|Luca Walton (School/Marsden, 2013-17) - OC of the Month June 2022|
In June we spoke with Old Collegian Luca Walton (School/Marsden, 2013-17) who was recently commissioned by Auckland Council to put on a large scale showcase of his artwork in the Auckland CBD on the exterior of the Ellen Melville Centre.
The installation ran from March through to May, as a nod to Pasifika Heritage Month (celebrated in the US in May), and also as part of the celebration of the Auckland Pasifika Festival here in New Zealand in March.
Luca tells us that the opportunity to display his artwork emerged out of the Omicron Covid Outbreak in March. With so much uncertainty around events and with the real possibility of cancellations threatening the Auckland Pasifika Festival and other events such as Polyfest and fiafia nights, the Ellen Melville Centre decided to present two artists, Luca Walton and fellow Pasifika artist Tai Nimo, the opportunity to put on a visual experience that people could enjoy safely.
‘Luca says he drew inspiration for his art from the strong Pasifika women in his life, especially from his softly spoken mother and ‘my three older sisters, who all hail from different island nations’. Quote from “It’s just surreal” – Super-sized Pacific artworks grace CBD centre. APRIL 6, 2022. Tagata Pasifika.
In this month’s interview Luca shares with us memories of his time at King’s College, whilst also giving us an insight into his creative journey and what he does now as a professional artist.
When you were at King’s College, what did you want to do for a career after you graduated?
I definitely wanted to be involved in the creative industry whether that was as a professional artist, or more in a creative director role it’s definitely why I seemed to gravitate towards and never really left the art & tech block during my time at kings, it was 100% a sanctuary for me.
• What is your best memory of your time at King’s College?
It would have to be either the beautiful experiences I got to have during the art & photography field trip to Sydney during an art festival with all my friends, or evening art catch-ups for our art boards, we just got to hang out on the top floor of the tech block painting all together and listening to music when I’d usually be back at the boarding house, the art teachers like Mr Tucker really went above and beyond giving us their own time to give us the best chance of success.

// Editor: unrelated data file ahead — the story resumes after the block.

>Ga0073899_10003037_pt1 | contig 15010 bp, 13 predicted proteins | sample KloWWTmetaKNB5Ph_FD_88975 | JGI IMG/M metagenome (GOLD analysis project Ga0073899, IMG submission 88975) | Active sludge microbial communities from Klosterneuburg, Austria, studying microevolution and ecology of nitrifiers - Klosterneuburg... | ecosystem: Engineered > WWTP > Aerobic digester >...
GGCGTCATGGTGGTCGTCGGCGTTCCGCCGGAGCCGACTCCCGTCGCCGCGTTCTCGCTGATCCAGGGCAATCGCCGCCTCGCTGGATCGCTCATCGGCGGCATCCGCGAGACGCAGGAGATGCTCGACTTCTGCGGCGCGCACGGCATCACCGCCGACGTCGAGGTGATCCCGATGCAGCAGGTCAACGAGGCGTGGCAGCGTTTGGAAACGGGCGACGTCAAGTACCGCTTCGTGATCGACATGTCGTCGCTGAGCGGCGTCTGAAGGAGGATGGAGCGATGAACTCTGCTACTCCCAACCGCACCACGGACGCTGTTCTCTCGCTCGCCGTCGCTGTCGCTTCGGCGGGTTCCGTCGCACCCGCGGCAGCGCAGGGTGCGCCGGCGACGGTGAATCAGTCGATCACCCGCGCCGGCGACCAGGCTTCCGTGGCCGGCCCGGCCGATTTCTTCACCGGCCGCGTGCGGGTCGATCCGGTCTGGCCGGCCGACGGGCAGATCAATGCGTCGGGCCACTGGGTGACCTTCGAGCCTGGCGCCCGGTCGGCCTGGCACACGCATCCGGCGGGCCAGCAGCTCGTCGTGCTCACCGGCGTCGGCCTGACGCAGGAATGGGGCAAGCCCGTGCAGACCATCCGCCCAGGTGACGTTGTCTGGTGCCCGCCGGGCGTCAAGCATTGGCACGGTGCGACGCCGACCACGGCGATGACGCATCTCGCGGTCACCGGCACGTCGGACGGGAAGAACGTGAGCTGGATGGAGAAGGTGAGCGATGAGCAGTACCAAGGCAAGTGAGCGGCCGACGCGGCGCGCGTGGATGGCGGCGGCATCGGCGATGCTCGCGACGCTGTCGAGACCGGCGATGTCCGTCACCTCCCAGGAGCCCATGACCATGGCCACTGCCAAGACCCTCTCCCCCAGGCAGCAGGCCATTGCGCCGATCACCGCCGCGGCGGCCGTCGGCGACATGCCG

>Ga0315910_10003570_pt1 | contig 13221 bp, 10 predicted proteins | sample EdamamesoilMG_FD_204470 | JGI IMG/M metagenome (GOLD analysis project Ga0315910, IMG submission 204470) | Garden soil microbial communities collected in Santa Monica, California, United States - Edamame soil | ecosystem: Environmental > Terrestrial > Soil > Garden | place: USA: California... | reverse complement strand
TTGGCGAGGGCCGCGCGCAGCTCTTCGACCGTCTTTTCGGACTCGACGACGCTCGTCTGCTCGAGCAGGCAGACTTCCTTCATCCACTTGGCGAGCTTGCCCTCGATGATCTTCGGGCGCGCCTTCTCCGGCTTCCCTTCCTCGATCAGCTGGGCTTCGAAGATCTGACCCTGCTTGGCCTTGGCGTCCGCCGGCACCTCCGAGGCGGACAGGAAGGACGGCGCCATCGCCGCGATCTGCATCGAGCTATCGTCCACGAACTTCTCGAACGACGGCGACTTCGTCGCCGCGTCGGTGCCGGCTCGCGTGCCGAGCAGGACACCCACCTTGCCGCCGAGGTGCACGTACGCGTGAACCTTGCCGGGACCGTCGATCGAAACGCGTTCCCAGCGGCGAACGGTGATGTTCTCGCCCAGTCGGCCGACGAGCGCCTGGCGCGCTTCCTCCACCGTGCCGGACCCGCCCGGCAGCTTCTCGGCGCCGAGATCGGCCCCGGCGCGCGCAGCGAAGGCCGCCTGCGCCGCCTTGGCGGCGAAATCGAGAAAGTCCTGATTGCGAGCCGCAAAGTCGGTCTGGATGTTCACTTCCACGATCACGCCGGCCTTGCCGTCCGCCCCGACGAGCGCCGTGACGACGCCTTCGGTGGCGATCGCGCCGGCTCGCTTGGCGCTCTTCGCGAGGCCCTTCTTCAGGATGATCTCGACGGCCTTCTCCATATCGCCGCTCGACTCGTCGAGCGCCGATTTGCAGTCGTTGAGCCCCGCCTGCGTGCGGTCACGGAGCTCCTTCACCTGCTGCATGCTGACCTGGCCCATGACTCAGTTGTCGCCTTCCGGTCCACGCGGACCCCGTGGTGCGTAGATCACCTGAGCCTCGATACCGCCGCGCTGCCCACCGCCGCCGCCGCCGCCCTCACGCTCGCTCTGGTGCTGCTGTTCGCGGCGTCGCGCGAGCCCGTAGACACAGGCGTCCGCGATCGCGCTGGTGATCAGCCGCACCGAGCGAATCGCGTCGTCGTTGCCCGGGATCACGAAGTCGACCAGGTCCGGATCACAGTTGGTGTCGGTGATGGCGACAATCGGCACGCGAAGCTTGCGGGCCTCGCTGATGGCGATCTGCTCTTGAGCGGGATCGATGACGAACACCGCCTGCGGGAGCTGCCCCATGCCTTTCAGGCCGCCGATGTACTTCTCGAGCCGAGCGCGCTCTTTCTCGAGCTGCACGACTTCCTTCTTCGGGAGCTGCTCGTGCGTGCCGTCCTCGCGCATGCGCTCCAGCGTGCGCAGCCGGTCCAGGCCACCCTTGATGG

• Which staff member do you remember most favourably from King's College and
Too many to say but honourable mentions do have to go to Mr Tucker, Ms Brown and Mr Foxall, they gave me a lot of confidence in my artistic abilities and treated me like a capable young person, which led me to believe that about myself.
• What advice would you give to your school age self?
Really lean on the people around you and let them do the same, be vulnerable and be steadfast in how kindness is not a weakness.
• Tell us about yourself now and what you do for a career?
I’ve had the one goal of doing something creative since I’ve left, however the journey to get there was and is not a straight line and I think that is totally valid with whatever you choose to do, I work as an artist professionally and do small and large scale commissions whilst also selling my work online or through retail/gallery spaces like most recently at Endemic world in Ponsonby, plus I operate my very own online print store.
• What does/did your job involve?
A lot of fun, at-least it should be on a regular day. Ideally being carried away in a piece because you are enjoying the creation process so much with it all just falling into place. it also involves being able to maintain a social media presence. Really listening to clients, and also getting feedback from viewers of my work.
• What are the most challenging parts of your job?
I find managing my social media the most challenging, it can be a difficult balance between feeling the need to be available 24/7, answering questions responding to lovely messages and comments about your work and returning that love, or also learning to just shut your phone off and leave work behind. I’m always feeling like I could be putting out more “content” doing more for myself, but that can be a dangerous mindset as an artist and in this day and age easy to slip into, to view your work as simply “content” for social media to absorb.
• What would you say is your biggest achievement to date?
Two milestones this year, getting into my first gallery and the Pasifika Showcase at Ellen Melville Centre, commissioned by Auckland Council.
It was incredibly surreal to see my work and my heritage displayed on such a large scale for an extended period of time. Very proud moment for me and my family.
• What is the single thing that would most improve the quality of your life?
A robot vacuum.
• What are the three objects you would take with you to a desert island?
A satellite phone, a generator, and a charger for said phone.
• How would you like to be remembered?
Fondly, I hope.
I try make an active effort to make people happy through my practice and in my day to day life.
If you know an old collegian that would make a great 'OC of the Month', then please get in touch with us at: firstname.lastname@example.org
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